Of Time and the City | Chicago Reader

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72 minutes · 2013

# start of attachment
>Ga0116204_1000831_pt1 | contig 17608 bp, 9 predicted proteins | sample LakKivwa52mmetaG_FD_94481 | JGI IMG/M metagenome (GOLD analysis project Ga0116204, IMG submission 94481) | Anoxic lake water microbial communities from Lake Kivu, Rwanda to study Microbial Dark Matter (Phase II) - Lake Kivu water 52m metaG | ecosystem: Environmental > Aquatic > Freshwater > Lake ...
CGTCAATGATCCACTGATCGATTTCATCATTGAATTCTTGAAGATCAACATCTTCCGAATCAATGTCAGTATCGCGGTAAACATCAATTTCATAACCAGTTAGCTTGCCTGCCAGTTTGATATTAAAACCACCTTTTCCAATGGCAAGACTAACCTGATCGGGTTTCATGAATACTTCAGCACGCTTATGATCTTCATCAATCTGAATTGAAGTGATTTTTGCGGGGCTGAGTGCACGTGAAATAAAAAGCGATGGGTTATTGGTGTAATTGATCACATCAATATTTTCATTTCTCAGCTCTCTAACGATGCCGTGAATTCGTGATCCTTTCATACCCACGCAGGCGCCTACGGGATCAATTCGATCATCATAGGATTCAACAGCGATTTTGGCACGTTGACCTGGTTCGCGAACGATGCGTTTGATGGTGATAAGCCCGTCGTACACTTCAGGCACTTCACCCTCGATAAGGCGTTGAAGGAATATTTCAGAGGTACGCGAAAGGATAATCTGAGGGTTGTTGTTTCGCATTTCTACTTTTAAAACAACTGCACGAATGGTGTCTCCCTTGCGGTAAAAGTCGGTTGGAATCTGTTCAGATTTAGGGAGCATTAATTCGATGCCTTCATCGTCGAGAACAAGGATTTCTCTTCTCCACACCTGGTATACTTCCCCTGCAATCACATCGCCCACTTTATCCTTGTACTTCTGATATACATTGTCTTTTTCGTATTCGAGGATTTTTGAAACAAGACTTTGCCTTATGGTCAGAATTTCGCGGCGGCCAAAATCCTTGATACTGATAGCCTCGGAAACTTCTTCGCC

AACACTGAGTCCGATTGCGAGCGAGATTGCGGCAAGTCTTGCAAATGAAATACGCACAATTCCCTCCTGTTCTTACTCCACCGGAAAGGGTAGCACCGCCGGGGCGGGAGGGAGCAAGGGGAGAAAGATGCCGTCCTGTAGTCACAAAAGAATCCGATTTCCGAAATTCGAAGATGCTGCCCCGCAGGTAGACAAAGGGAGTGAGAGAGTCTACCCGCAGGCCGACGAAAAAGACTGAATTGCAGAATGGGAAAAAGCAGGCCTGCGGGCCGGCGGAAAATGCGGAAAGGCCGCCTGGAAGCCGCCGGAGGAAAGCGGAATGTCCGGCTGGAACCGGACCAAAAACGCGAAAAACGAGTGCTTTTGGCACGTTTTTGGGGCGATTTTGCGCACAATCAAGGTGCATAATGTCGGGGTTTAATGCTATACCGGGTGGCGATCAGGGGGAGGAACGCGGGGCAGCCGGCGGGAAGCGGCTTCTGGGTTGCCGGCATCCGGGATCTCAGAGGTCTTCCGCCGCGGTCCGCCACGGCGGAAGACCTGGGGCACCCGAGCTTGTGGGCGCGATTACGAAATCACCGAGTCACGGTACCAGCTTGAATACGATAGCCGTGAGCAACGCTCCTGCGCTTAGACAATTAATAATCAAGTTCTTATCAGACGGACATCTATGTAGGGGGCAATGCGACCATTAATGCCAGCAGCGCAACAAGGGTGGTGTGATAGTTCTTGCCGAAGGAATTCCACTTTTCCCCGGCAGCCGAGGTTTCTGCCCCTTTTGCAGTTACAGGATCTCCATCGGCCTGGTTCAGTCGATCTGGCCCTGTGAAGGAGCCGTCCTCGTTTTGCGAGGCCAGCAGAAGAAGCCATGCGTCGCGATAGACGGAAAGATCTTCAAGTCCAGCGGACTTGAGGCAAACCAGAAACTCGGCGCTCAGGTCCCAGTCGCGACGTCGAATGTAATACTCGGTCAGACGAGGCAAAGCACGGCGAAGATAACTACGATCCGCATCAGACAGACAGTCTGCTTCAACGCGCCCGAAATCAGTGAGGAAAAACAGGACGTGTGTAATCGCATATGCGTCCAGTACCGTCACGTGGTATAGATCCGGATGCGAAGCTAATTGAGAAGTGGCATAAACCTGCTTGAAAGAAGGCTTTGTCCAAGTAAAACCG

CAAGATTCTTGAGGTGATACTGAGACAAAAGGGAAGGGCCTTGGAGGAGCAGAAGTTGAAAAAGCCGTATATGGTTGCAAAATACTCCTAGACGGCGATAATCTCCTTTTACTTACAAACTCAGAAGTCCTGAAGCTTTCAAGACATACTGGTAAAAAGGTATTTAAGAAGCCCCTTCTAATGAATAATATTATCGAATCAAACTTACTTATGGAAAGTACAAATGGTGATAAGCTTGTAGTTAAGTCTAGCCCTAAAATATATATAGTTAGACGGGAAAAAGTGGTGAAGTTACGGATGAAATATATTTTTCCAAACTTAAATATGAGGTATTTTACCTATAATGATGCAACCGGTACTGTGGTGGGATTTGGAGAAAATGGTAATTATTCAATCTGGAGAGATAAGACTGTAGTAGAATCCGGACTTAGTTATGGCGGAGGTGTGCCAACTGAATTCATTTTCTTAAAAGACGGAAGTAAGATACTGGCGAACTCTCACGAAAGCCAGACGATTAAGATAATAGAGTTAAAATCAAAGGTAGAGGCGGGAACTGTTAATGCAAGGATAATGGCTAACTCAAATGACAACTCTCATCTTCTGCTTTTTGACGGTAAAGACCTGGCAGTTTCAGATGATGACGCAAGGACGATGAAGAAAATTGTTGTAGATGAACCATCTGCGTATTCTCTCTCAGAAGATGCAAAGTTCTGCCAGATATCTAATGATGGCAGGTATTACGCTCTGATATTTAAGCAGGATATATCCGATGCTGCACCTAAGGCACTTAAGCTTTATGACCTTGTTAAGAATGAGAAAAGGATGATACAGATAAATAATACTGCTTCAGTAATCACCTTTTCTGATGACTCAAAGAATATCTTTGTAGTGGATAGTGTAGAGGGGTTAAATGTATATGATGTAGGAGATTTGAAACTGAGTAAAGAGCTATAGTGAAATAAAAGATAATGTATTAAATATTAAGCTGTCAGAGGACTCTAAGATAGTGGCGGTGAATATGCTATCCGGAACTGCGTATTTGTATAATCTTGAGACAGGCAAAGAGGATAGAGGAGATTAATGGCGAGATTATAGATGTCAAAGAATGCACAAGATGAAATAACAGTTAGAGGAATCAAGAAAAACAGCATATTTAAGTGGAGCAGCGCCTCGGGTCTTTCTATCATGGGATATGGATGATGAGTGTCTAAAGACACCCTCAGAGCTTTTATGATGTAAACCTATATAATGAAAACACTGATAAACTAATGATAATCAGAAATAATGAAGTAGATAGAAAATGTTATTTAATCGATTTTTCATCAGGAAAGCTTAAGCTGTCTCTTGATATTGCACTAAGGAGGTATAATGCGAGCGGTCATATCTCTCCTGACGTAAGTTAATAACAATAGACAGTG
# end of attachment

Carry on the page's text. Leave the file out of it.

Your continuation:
Terence Davies, England's greatest living filmmaker, has released only six features, and this one is his first documentary, a mesmerizing and eloquent essay about his native Liverpool. As autobiographical and intensely personal as Distant Voices, Still Lives (1988) and The Long Day Closes (1992), it encompasses his working-class background, his loss of faith in Catholicism (and, more generally, religion), and his evolution as a homosexual, as well as his taste in music and cinema. The film is made up chiefly of found footage and therefore lacks the mise en scene of its predecessors, but it has the added benefit of Davies's voice-over narration, which, thanks to his training and experience as an actor, is enormously powerful. (Check out the witty way he conveys his disdain for the Beatles through his delivery of one of their best-known refrains.)

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